The film’s James Taylor and Dennis Wilson are ascetics; Zen devotees, without name or history, and no life beyond the pursuit of automotive perfection. Warren Oates’s GTO , however, embodies a new arrival, the amateur, seduced by “muscle cars” and their paraphenalia. A dispiriting answer to the question “What kind of man reads Playboy?”, they know the James Bond books backwards, and believe Ian Fleming’s fantasy that a woman, after a sustained drive at speed, loses all will and can he lifted from the passenger seat, tremulous as a bird, and laid down on the grassy verge, helpless to resist. Soon, Debbie in American Graffiti will be fondling the Tuckahoe upholstery of Terry the Toad’s borrowed wheels and murmuring “Peel out. I love it when guys peel out.”
|Ryan O'Neal, Isabelle Adjani, The Driver|
1978 brought Walter Hill’s The Driver. Ryan O’Neal, struggling to embody Hill’s concept of the samurai wheel-man, Melvillian, taciturn, entire unto himself, was upstaged by Isabelle Adjani, the accent grave of whose smouldering presence trumped O’Neal’s attempt at the more irregular verbs.In the hands of someone less languidly cherubic, his character might have trademarked the new genre. Instead, that distinction went to Richard Sarafian’s Vanishing Point, and an unglamorous Barry Newman whose wild man of the highway ignited a generation of car junkies.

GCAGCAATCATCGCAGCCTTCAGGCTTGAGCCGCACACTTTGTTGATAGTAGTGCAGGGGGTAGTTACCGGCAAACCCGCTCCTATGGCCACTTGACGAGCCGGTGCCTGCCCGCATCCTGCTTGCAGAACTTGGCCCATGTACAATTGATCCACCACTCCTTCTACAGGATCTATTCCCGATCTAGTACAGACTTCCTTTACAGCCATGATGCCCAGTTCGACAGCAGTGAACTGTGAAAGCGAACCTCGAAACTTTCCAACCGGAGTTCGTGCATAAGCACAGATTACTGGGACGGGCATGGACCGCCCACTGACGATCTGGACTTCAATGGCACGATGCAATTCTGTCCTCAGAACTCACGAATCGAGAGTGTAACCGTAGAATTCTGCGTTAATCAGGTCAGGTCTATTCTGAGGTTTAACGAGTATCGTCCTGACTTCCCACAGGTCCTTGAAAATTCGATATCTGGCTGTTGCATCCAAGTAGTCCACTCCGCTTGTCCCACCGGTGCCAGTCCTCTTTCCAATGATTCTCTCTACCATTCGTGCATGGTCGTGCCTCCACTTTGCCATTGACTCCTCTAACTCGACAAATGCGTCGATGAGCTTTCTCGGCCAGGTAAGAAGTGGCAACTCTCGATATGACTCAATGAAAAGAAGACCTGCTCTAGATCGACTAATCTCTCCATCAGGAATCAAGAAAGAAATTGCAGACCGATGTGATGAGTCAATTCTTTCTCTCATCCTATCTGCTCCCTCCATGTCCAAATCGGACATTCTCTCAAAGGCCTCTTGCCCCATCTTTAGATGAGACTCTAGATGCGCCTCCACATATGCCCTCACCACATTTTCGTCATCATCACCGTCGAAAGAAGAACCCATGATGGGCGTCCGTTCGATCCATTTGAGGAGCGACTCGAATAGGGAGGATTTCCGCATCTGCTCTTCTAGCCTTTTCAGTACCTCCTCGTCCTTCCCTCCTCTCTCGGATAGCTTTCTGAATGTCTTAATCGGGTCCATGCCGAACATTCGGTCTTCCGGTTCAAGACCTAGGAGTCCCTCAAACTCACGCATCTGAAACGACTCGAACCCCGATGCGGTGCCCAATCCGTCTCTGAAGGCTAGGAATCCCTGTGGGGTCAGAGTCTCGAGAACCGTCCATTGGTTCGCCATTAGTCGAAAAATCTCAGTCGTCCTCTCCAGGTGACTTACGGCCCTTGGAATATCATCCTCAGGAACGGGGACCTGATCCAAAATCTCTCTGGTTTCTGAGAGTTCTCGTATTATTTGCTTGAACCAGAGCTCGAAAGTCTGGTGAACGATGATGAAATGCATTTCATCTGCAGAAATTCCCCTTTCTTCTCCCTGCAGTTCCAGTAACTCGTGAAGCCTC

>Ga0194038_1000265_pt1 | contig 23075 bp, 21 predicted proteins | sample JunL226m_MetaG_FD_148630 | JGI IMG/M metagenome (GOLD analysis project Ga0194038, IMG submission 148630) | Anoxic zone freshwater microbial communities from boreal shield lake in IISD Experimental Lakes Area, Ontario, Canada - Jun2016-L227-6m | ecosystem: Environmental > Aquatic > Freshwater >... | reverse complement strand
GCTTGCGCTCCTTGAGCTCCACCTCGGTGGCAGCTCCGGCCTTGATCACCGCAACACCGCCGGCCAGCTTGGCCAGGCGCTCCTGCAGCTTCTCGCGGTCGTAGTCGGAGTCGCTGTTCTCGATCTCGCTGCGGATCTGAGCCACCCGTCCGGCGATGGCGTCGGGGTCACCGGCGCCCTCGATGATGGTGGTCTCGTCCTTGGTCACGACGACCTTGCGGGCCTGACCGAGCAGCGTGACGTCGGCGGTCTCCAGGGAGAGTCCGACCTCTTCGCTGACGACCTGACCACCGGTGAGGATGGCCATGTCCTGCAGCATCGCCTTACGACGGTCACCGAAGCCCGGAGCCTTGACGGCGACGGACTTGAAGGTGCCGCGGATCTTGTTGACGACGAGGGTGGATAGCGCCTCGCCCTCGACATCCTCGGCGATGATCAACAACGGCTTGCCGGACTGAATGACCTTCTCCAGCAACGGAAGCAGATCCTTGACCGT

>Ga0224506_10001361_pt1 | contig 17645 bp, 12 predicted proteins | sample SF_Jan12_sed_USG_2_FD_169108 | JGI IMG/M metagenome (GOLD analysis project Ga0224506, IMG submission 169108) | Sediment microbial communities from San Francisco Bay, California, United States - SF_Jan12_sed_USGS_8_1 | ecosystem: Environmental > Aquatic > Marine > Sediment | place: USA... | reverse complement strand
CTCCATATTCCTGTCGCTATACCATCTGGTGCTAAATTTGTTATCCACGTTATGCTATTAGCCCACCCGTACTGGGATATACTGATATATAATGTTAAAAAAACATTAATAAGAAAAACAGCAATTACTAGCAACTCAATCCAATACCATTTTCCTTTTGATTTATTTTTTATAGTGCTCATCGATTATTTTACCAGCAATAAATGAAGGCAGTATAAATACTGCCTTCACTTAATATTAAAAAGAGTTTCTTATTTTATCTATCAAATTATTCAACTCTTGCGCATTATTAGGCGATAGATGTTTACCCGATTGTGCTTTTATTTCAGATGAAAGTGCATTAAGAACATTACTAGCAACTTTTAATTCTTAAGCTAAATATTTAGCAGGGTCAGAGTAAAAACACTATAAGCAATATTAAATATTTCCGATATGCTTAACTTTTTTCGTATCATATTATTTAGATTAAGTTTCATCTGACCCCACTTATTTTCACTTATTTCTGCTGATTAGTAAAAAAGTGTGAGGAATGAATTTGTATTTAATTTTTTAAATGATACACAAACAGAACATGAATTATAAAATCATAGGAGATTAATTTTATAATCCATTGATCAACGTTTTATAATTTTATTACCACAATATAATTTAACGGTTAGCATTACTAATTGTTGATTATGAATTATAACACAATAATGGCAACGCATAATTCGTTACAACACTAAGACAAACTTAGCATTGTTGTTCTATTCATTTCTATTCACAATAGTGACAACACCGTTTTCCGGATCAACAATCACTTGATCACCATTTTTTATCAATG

|Barry Newman, Vanishing Point|
The script for Vanishing Point by Cuban novelist Guillermo Cabrera Infante, writing as Guillermo Cain, is as stripped down as any stock car. Newman’s Kowalski, first name and last, ferries cars for a living, speeding across the American west, high on amphetamines and the rock and soul of isolated radio stations run by such fellow outcasts as the blind Super Soul (Cleavon Little). Occasionally he veers into the desert, encountering snake-handling mystic Dean Jagger and a blonde Gilda Texter cruising nude on a motor cycle.